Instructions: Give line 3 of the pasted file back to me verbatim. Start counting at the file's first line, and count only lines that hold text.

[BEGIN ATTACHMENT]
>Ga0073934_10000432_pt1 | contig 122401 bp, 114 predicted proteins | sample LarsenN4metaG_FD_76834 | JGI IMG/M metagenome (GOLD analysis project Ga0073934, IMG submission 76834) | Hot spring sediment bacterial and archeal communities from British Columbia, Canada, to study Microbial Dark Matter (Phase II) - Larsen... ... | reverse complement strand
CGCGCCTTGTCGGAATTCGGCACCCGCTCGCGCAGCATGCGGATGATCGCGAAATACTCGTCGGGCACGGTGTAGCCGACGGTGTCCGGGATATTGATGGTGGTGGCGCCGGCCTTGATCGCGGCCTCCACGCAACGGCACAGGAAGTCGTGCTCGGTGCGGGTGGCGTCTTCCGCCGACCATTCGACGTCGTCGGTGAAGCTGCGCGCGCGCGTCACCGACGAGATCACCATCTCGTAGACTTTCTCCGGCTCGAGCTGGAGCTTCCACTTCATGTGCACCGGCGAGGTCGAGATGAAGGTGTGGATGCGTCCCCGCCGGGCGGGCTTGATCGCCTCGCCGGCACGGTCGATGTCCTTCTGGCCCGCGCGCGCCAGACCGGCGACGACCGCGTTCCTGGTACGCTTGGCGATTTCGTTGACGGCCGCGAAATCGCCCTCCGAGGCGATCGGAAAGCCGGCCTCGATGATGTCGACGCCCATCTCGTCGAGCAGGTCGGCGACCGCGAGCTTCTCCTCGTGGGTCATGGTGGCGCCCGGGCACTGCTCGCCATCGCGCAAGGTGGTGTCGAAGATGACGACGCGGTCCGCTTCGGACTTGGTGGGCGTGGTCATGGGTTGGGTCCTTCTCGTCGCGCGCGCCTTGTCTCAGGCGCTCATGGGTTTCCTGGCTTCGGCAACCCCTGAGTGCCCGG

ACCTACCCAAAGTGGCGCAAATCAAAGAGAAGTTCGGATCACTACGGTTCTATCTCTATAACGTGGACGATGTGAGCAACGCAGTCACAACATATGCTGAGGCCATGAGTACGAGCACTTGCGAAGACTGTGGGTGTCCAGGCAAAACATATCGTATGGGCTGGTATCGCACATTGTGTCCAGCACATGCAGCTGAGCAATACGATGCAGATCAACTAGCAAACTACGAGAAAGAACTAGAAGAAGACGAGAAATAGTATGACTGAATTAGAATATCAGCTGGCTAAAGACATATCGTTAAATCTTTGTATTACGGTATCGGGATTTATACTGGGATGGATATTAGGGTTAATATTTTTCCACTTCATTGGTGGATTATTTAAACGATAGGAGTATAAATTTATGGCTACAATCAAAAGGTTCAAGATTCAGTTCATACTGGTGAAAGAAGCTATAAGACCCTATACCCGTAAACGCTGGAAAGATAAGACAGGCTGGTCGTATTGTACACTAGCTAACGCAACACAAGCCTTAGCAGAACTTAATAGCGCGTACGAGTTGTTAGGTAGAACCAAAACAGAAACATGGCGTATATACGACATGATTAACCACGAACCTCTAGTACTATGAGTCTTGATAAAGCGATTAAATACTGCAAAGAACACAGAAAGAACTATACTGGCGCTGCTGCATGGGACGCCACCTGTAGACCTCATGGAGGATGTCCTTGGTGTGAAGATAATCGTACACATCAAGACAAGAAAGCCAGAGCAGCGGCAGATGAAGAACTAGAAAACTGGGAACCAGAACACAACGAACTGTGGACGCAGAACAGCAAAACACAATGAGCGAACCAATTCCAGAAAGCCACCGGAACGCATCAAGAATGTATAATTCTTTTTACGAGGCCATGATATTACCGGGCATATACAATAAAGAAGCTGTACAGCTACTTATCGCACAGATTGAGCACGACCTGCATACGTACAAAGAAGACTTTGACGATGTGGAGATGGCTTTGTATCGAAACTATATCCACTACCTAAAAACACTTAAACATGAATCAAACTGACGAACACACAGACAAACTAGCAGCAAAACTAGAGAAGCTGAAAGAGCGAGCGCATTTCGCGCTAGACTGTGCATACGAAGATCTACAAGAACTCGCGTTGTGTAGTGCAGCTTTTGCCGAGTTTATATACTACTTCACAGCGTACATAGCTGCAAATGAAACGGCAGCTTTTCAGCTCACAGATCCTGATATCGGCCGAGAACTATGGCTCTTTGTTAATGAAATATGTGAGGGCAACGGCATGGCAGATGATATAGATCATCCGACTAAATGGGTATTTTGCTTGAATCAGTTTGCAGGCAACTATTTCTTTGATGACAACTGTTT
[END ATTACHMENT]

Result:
ACCTACCCAAAGTGGCGCAAATCAAAGAGAAGTTCGGATCACTACGGTTCTATCTCTATAACGTGGACGATGTGAGCAACGCAGTCACAACATATGCTGAGGCCATGAGTACGAGCACTTGCGAAGACTGTGGGTGTCCAGGCAAAACATATCGTATGGGCTGGTATCGCACATTGTGTCCAGCACATGCAGCTGAGCAATACGATGCAGATCAACTAGCAAACTACGAGAAAGAACTAGAAGAAGACGAGAAATAGTATGACTGAATTAGAATATCAGCTGGCTAAAGACATATCGTTAAATCTTTGTATTACGGTATCGGGATTTATACTGGGATGGATATTAGGGTTAATATTTTTCCACTTCATTGGTGGATTATTTAAACGATAGGAGTATAAATTTATGGCTACAATCAAAAGGTTCAAGATTCAGTTCATACTGGTGAAAGAAGCTATAAGACCCTATACCCGTAAACGCTGGAAAGATAAGACAGGCTGGTCGTATTGTACACTAGCTAACGCAACACAAGCCTTAGCAGAACTTAATAGCGCGTACGAGTTGTTAGGTAGAACCAAAACAGAAACATGGCGTATATACGACATGATTAACCACGAACCTCTAGTACTATGAGTCTTGATAAAGCGATTAAATACTGCAAAGAACACAGAAAGAACTATACTGGCGCTGCTGCATGGGACGCCACCTGTAGACCTCATGGAGGATGTCCTTGGTGTGAAGATAATCGTACACATCAAGACAAGAAAGCCAGAGCAGCGGCAGATGAAGAACTAGAAAACTGGGAACCAGAACACAACGAACTGTGGACGCAGAACAGCAAAACACAATGAGCGAACCAATTCCAGAAAGCCACCGGAACGCATCAAGAATGTATAATTCTTTTTACGAGGCCATGATATTACCGGGCATATACAATAAAGAAGCTGTACAGCTACTTATCGCACAGATTGAGCACGACCTGCATACGTACAAAGAAGACTTTGACGATGTGGAGATGGCTTTGTATCGAAACTATATCCACTACCTAAAAACACTTAAACATGAATCAAACTGACGAACACACAGACAAACTAGCAGCAAAACTAGAGAAGCTGAAAGAGCGAGCGCATTTCGCGCTAGACTGTGCATACGAAGATCTACAAGAACTCGCGTTGTGTAGTGCAGCTTTTGCCGAGTTTATATACTACTTCACAGCGTACATAGCTGCAAATGAAACGGCAGCTTTTCAGCTCACAGATCCTGATATCGGCCGAGAACTATGGCTCTTTGTTAATGAAATATGTGAGGGCAACGGCATGGCAGATGATATAGATCATCCGACTAAATGGGTATTTTGCTTGAATCAGTTTGCAGGCAACTATTTCTTTGATGACAACTGTTT